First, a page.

After nearly a decade, the saga of Los Angeles mega-mansion called “The One” is about to come to a close.
Once listed for as much as $295 million, the 105,000-sqaure-foot home designed by architect Paul McClean sold at auction this month to Fashion Nova founder Richard Saghian for $141 million. The sale is set to be finalized early next week after review and approval by a bankruptcy court judge.
While the 21-bedroom, 42-bathroom estate may have been one of the most highly publicized properties in the world, Saghain’s purchase had much more to do with than just publicity, says luxury real estate specialist Stuart Vetterick, who has represented the fashion mogul in property trades for more than four years, including the recent deal for “The One.”
“He’s always been a Paul McClean fan and he’s been searching for something like this for a long time. This house was a confluence of everything he wanted,” Vetterick shares.
Before joining the Beverly Hills-based agency Hilton & Hyland, Vetterick spent time in investment banking where he bought and sold securities and other financial assets for one of the nation’s leading investors. Over the course of his career, Vetterick has negotiated over $4 billion in transactions.
I sat down with him to discuss the recent sale of “The One” and what the future holds for the larger-than-life property. His responses have been edited for clarity.
How did it come to be that Richard Saghian, your client, is about to own Los Angeles’ largest home?
SV: The journey really started four-and-a-half years ago when I met Richard. Since then we’ve visited over 75 properties and in that time, I would say Richard has become and is one of the most educated high-end buyers out there.
Was ‘The One’ a property he expressed interest in?
SV: He definitely knew of it, he knew that it was the largest home that McClean has built, but I don’t think he ever really considered it as an option because it was rumored to go for such big numbers. That all changed on that final day of the auction when the bids were relatively low and there still weren’t that many bidders. So he had a range that he was comfortable and it worked out.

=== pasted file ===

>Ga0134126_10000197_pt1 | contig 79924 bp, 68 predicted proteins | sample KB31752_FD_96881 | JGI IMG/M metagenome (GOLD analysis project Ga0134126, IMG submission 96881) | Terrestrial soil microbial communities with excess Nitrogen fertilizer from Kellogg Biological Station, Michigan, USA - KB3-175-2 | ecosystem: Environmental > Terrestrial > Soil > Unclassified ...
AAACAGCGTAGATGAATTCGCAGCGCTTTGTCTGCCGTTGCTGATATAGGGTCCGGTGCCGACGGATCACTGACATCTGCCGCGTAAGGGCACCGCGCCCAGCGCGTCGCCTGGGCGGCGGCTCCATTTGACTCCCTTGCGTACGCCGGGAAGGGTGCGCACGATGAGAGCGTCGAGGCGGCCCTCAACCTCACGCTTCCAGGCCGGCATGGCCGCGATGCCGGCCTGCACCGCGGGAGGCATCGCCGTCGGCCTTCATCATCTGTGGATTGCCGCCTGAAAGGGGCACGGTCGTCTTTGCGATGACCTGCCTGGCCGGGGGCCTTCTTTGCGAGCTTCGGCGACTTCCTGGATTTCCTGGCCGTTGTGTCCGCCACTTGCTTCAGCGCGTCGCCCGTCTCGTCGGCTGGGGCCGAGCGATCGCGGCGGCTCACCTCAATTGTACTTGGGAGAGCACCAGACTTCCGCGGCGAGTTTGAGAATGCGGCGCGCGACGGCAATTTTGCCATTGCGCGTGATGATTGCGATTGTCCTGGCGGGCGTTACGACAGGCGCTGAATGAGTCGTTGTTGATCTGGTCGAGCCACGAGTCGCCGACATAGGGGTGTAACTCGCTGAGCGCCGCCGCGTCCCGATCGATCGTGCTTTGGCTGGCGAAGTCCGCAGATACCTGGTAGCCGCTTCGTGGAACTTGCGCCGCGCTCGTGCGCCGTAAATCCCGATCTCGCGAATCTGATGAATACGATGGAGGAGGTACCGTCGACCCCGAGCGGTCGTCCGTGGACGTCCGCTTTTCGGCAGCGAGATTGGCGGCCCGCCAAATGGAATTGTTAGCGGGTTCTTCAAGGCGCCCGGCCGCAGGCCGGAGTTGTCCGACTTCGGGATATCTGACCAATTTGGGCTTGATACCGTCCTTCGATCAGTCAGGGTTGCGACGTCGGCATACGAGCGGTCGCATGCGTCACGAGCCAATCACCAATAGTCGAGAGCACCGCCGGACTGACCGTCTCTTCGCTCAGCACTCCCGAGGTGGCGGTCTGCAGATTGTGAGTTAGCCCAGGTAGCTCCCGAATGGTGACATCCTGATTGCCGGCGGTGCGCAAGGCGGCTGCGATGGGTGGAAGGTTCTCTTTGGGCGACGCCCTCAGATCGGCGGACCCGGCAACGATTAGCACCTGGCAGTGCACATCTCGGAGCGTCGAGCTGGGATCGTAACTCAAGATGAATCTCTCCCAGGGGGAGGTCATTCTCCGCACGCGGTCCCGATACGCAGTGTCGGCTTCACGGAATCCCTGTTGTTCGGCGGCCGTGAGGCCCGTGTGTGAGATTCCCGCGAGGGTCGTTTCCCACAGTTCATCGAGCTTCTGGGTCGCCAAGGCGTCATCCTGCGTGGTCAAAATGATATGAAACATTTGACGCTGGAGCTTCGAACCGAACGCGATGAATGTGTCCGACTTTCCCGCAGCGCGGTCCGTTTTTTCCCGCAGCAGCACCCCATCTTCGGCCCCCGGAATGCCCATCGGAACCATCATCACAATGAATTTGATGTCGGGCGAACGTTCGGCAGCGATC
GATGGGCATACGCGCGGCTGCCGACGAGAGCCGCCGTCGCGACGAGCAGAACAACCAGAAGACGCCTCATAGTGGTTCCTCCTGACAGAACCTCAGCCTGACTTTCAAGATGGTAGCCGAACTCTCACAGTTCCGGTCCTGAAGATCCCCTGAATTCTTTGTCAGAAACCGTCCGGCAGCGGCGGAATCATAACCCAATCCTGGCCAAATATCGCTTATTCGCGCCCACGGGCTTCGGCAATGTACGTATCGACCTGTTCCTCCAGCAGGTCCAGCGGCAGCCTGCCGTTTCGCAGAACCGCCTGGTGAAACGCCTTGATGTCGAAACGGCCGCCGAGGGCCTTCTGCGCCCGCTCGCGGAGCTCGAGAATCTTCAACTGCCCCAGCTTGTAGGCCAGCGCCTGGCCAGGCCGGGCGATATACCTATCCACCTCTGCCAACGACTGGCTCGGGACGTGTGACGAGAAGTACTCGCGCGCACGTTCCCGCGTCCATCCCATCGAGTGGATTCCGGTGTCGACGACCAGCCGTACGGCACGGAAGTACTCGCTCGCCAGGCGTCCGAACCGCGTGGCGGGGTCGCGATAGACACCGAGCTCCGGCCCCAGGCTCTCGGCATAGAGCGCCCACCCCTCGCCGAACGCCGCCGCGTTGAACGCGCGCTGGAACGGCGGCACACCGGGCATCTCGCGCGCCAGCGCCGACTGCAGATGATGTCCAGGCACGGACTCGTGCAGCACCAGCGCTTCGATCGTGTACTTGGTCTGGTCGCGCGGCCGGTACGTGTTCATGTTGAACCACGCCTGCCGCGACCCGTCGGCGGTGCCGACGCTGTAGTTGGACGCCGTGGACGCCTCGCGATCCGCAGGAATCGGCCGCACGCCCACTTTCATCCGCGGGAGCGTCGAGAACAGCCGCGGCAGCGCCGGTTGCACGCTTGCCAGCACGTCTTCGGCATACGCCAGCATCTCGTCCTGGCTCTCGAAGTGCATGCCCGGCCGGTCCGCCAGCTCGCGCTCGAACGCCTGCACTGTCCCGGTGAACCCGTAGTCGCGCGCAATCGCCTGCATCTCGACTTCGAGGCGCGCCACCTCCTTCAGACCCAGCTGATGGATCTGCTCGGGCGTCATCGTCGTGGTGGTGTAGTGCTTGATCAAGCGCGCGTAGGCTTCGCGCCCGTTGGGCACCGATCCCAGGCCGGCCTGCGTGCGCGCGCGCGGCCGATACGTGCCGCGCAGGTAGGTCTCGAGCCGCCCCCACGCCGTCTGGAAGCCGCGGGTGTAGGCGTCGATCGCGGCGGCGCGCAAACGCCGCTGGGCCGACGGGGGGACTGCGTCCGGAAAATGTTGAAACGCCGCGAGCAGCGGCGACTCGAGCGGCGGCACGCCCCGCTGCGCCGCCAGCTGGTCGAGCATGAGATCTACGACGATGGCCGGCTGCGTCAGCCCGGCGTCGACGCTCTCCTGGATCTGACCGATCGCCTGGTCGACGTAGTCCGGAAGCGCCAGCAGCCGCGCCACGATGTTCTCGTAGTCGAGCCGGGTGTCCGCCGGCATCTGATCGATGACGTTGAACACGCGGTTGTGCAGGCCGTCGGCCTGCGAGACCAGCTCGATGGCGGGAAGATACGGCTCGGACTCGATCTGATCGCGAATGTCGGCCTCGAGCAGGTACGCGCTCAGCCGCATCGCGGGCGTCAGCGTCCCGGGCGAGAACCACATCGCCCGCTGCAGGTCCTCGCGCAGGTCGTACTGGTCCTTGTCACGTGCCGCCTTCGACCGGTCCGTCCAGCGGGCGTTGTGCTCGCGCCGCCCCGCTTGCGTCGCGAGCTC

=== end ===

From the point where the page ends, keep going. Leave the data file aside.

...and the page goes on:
Apart from the pedigree and designer of the home, what else appealed to Saghian?
SV: The panoramic views. It’s very rare to find anything that has panoramic views, let alone something that’s modern and is relatively close to the heart of Los Angeles.
Why do you think the final sale was such a far cry from the original asking price of $295 million?
SV: There’s still a lot of work to be done on the house. It doesn’t have a certificate of occupancy. You’ve got to work with the city, you’ve got to work with Bel-Air Homeowners Association, and you’ve put work into the house, which is going to cost a lot of capital and time. You’ve got to have somebody who has both those things and is willing to invest and see it through, and Richard is one of those people.
After the sale closes, what are the first steps?
SV: Good question. It’s kind of like, how do you eat an elephant? One bite at a time. I guess you start by meeting with city engineers, city inspectors, general contractors and all these other people and say, “okay, what are the things that need to be addressed immediately?”
What do you think the timeline is to get all of that and more done?
SV: Nobody really can say—it’s Pandora’s box. He’ll just have to start tackling one thing at a time.
Hilton & Hyland is an exclusive member of Forbes Global Properties, a consumer marketplace and membership network of elite brokerages selling the world’s most luxurious homes.